While he considered offering to-go orders like some other local bars, Martin thought that might prove difficult without an established clientele. Instead, Vinyl Lounge held out, finally having a soft opening Oct. 14 and a grand opening weekend beginning two days after Abbott allowed bars to reopen at 50% capacity.
Though he knows some people will want to stay home amid the pandemic, Martin is hopeful. With the opening exceeding expectations by roughly $1,700 and around 65 patrons in the bar each night, Martin thinks there will be, if not as much business as during non-pandemic times, enough to keep Vinyl Records afloat.
“It’s a good start and now it's like, ‘OK, can we build from that or does it flatline?’" Martin says. “Everybody needs to do what's right for them, but there are enough people that want to get out at least so far that I think we’ll be OK, and we're going to do enough business to pay for everything, keep the lights on and have a good time.”
Featuring local brews from breweries like Armadillo Ale Works, Hop & Sting Brewing Co. and Denton County Brewing Co. along with coffee from Golden Boy Coffee Company, Vinyl Lounge’s menu reflects the bar’s commitment to becoming another staple in Denton’s homegrown scene, which has welcomed them, Vann says.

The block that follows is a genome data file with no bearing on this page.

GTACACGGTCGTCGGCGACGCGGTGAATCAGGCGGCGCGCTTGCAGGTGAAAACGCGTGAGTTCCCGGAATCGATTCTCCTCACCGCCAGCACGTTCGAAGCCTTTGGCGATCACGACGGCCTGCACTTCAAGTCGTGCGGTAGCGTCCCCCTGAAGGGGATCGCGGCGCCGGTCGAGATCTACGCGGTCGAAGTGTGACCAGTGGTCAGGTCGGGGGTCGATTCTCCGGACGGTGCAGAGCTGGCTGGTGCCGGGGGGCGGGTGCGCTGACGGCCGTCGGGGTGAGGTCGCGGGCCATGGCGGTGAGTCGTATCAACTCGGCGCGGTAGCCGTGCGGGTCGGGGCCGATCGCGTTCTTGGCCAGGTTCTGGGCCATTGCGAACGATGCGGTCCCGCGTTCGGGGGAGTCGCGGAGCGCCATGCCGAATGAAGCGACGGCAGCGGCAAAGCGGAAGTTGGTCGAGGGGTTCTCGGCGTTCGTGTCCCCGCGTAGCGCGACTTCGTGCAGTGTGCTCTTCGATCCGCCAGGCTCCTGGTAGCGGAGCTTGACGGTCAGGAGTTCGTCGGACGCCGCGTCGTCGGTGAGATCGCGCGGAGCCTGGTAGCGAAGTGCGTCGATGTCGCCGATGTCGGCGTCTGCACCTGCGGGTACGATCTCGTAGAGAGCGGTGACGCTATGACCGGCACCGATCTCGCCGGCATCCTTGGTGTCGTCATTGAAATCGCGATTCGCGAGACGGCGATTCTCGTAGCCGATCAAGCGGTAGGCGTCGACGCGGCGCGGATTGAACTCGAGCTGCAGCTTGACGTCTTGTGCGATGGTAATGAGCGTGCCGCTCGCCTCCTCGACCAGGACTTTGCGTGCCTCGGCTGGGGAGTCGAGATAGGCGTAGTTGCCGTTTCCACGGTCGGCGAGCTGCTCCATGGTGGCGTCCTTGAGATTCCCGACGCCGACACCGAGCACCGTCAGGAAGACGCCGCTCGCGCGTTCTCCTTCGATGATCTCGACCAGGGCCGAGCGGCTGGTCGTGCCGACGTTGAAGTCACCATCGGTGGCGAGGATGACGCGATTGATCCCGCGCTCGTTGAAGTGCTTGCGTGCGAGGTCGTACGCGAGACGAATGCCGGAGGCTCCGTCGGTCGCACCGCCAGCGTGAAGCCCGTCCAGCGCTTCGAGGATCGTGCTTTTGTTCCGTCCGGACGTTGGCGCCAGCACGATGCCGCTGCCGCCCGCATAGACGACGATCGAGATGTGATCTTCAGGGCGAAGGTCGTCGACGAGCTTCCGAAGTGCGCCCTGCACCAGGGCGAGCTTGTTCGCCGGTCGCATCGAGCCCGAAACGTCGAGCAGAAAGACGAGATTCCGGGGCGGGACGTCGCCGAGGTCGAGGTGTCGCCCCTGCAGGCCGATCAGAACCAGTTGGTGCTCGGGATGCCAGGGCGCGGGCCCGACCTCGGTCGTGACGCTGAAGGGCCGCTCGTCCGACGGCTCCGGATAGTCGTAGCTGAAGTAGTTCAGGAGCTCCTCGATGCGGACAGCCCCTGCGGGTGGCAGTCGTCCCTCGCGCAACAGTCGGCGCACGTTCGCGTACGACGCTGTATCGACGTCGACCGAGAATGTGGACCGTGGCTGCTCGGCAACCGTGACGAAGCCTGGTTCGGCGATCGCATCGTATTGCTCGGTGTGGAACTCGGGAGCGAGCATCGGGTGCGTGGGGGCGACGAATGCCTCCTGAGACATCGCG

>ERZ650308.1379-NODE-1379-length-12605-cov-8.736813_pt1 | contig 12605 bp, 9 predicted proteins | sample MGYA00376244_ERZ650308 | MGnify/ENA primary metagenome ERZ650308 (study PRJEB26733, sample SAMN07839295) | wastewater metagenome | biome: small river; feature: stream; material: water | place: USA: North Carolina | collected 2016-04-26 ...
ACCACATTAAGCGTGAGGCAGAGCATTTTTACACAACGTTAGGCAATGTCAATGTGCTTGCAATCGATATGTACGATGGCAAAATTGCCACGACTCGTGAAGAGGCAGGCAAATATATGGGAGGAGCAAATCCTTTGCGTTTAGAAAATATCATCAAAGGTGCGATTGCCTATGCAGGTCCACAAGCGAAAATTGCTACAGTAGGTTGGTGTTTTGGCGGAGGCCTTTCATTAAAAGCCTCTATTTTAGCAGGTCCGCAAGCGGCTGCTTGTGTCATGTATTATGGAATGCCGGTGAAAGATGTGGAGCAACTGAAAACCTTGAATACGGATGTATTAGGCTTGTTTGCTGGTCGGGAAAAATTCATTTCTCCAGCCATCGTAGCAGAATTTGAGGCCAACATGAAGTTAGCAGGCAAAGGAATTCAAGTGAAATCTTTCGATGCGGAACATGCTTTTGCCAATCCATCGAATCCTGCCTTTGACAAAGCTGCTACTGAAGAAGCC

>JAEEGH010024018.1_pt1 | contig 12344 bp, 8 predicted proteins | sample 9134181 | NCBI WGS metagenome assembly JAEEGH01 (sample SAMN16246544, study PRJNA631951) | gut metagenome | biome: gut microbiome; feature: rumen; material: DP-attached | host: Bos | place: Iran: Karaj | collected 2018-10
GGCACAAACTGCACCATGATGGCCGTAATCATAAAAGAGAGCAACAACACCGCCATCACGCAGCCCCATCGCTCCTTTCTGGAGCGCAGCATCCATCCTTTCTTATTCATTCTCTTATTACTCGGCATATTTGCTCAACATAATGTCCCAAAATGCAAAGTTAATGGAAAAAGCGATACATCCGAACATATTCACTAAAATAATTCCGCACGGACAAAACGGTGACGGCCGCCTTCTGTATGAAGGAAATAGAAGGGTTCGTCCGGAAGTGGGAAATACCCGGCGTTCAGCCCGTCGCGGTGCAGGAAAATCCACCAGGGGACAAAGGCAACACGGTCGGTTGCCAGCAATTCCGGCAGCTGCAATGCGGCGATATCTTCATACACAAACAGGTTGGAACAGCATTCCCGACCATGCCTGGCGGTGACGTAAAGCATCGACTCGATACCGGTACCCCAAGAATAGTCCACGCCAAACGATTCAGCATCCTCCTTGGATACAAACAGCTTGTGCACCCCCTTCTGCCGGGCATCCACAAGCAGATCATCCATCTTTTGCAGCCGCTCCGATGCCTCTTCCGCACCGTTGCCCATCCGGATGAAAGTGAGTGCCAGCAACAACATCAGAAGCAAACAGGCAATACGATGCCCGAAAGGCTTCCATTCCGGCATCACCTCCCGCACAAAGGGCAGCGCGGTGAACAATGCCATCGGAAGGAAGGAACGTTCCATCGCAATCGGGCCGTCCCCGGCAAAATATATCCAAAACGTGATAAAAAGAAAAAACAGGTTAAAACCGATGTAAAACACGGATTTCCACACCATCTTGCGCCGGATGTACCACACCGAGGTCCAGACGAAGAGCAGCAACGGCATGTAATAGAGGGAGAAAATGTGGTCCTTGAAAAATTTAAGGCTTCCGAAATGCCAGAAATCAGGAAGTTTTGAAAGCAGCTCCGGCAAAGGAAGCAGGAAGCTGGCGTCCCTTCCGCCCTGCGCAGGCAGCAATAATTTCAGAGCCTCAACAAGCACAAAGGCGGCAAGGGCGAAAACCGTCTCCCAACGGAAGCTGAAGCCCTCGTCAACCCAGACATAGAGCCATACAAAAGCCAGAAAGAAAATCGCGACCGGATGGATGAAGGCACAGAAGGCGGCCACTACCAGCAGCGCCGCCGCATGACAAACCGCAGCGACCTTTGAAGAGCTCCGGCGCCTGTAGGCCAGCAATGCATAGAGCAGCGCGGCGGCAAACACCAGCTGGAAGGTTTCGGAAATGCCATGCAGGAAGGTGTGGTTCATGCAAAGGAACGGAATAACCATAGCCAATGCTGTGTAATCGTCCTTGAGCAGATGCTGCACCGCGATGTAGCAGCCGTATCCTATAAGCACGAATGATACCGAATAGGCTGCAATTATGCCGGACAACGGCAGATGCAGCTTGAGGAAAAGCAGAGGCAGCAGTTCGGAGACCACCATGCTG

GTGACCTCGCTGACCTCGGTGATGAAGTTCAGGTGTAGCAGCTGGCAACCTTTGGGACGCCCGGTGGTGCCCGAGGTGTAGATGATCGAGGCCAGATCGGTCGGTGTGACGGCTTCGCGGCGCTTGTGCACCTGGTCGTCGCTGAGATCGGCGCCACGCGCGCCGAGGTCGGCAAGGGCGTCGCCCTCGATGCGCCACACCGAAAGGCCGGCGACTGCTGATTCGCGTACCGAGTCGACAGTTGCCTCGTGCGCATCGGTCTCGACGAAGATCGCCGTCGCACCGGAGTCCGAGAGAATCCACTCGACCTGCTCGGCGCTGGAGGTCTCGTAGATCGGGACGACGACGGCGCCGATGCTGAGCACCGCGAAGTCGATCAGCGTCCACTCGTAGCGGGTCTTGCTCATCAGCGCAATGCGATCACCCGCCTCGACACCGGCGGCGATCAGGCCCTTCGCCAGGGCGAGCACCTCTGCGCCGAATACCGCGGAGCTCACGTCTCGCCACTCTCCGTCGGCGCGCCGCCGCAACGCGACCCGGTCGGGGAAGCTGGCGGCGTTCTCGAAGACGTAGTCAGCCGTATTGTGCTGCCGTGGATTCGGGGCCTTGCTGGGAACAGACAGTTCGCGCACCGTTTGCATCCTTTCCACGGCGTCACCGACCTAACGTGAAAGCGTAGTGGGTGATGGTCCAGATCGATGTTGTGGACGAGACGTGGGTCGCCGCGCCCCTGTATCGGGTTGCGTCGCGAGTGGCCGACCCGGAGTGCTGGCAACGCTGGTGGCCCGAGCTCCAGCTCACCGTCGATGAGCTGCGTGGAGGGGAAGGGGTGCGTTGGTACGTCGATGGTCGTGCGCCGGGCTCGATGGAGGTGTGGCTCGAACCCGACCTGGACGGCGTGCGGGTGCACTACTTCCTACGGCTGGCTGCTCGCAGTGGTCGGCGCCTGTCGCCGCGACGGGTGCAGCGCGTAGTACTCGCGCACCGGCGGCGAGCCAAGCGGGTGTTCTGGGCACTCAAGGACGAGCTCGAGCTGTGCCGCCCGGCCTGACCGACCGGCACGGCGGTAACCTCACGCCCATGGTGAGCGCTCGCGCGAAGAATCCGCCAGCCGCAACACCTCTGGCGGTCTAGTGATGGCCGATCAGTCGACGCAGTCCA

“The outpouring of support that we've had from the bar community here has been so humbling,” Vann says “They've been a constant resource, and they’ve all been promoting us and telling their patrons to come check it out, and all of them have come in and drank with our patrons as well. It's been really touching.”
While Martin and Vann hope to create a dynamic space that will continue to appeal to a diverse crowd, they also hope to tap into the nostalgia they say resonates with many, particularly now.
“Right now, with this world topsy turvy and at its throat, I think people just want to spend a few hours having fun,” Martin says. “That music gets in your soul and just fills you up, and doing it with other human beings, even if you're 6 feet apart and masked up, is still better than where we've been.”